🛑 STOP Your ARTIFICIAL TURF from MELTING 🔥 Do-It-Yourself Window Film Solution 😎 Ships in 72 Hours or Less 📦

Melted Vinyl Siding: Can It Still Be Repaired?

Vinyl is one of the most common materials used for home sidings in the US. Vinyl siding is affordable, durable, versatile and requires minimum maintenance. Unfortunately, incidents of melted vinyl sidings are causing homeowners to worry.

Why is Vinyl Siding Melting?

Vinyl siding melts because of the sun's reflection. When sunlight hits a reflective surface, the heat scatters in various directions, heating the environment. Surfaces like windows, burnished gutter or steel side panels can cause glare. But Low-E and energy efficient windows cause the most damage.

The design of these windows causes one of the panes to become like a magnifying glass under certain conditions. The glass becomes slightly concave, causing the light to become concentrated in a particular area. This can lead to vinyl sidings warping or melting.

Can It Still be Repaired?

The extent of the damage determines whether the vinyl siding can be. Some advocate for replacing all the vinyl sidings on the affected side while others believe that it can be changed individually.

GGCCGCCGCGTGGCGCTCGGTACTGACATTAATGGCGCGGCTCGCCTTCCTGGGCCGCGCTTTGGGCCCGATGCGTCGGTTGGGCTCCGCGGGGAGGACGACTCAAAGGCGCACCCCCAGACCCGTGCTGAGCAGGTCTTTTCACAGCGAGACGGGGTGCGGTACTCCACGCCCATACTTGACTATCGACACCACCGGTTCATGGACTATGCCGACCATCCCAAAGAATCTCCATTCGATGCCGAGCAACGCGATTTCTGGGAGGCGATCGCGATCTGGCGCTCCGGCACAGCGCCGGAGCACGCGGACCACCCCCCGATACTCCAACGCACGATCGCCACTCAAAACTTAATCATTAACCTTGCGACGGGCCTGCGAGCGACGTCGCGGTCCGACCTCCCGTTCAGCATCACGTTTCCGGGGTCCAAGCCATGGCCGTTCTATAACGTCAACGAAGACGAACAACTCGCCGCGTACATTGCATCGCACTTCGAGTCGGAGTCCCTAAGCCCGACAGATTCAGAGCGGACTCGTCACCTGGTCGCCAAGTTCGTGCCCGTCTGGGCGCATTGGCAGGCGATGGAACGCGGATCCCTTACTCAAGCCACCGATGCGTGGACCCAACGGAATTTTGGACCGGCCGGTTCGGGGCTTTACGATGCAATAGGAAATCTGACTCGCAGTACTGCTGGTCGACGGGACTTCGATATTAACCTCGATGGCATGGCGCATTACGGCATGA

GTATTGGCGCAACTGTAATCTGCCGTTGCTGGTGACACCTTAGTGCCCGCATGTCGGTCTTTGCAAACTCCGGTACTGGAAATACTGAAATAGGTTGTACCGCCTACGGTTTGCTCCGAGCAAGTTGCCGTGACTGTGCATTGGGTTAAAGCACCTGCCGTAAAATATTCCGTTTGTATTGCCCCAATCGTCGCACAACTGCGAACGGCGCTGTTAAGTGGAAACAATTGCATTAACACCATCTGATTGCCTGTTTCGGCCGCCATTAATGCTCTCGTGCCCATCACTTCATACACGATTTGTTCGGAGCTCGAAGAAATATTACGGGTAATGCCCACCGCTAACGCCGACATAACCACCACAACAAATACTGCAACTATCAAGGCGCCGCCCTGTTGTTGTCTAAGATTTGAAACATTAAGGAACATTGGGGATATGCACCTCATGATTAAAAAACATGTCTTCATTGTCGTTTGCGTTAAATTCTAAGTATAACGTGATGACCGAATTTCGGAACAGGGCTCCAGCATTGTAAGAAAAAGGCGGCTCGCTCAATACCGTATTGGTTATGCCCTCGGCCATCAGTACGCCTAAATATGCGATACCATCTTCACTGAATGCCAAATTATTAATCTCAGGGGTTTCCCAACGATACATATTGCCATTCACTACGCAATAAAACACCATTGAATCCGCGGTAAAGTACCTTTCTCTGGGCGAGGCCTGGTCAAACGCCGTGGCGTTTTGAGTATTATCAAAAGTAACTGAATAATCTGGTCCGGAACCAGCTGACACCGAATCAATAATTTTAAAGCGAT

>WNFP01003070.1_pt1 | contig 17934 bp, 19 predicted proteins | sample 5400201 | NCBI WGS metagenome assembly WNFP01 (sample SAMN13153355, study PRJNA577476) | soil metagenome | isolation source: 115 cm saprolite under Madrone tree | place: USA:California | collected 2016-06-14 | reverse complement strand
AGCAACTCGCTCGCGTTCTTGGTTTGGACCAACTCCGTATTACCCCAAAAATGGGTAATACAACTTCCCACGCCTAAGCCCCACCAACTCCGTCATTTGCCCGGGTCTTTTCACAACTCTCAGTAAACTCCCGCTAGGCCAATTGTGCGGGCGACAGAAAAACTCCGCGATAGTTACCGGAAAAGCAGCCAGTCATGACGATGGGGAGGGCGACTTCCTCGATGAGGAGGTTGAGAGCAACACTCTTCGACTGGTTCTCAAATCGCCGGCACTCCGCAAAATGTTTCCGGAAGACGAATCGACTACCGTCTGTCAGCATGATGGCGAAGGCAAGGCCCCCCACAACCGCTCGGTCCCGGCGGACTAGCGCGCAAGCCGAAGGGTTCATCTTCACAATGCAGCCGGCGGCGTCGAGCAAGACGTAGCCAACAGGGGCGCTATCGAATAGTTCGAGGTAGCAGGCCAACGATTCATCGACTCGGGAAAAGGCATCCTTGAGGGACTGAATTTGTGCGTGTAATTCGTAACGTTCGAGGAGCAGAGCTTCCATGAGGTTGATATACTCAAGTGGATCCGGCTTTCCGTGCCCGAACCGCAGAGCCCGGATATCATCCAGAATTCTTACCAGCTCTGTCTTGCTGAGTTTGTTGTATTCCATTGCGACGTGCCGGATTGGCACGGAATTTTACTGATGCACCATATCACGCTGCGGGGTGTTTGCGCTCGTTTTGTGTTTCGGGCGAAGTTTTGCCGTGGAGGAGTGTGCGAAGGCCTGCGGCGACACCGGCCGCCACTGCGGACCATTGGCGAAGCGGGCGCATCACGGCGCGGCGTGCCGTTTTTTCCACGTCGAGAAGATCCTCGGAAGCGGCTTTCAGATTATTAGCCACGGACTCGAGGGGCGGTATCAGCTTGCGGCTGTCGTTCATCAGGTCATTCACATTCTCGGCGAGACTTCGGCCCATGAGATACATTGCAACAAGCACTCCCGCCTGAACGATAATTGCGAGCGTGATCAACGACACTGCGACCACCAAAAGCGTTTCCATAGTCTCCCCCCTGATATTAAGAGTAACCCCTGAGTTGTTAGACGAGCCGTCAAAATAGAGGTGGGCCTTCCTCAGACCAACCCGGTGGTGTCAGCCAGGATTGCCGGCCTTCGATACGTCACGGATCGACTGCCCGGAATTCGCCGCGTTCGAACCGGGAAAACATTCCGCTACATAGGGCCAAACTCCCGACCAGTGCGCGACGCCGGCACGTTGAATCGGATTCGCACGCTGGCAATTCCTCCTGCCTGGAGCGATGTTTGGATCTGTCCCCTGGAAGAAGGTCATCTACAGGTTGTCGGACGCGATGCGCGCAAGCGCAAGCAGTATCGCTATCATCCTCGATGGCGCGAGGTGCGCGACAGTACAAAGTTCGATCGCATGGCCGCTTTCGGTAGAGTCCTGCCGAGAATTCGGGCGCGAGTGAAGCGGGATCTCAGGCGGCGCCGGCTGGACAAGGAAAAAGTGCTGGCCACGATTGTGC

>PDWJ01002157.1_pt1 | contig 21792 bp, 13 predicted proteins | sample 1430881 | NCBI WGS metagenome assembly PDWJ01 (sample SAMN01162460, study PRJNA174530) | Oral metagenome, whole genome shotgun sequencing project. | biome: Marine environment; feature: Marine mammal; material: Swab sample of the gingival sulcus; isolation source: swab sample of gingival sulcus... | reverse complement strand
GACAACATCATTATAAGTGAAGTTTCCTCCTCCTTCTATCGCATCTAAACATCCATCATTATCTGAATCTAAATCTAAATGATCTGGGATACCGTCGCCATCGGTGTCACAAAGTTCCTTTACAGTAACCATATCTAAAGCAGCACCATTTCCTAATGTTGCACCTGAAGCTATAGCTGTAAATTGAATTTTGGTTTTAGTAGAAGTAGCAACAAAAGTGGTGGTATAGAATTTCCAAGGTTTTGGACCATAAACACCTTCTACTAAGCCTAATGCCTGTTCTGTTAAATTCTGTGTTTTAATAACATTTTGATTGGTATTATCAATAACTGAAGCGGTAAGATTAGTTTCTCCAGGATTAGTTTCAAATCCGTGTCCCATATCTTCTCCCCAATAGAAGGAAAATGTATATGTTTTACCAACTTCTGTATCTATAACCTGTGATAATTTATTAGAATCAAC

If you're determined to repair melted vinyl siding, the first thing you need to do is to apply window film to your windows. Since the main culprit is window glare, it makes sense to prevent it from happening again. A good protective covering like Turf Guard Window Film will ensure that window glare is minimized.

Once window film has been applied, you can now focus on fixing melted vinyl siding. Start by slipping your hand behind the siding course above the damaged vinyl and pull to disengage the bottom edge of the siding. Remove the nails holding the first course and pull down the siding to extricate it. Do the same with the other damaged panels.

Once all the melted vinyl sidings have been removed, measure a new vinyl panel. Mark the cut line with a sharp knife and a combination square and cut using aviation snips. Fasten the lowest siding course into the starter strip.

Use aluminum nails to secure the new siding. Space them about 12 to 16 inches apart but leave the heads protruding a bit. Trim the end of the nail hem with a utility knife.

Keep installing one panel at a time. Use a zip tool to snap the last panel in place. Hook the zip to the bottom edge of the upper siding panel, pull down then push it in. Slide the zip tool along the wall to lock the panels together.

To know more about what to do with melted vinyl sidings, check out Vinyl Siding Melting Solutions.  


Leave a comment

Please note, comments must be approved before they are published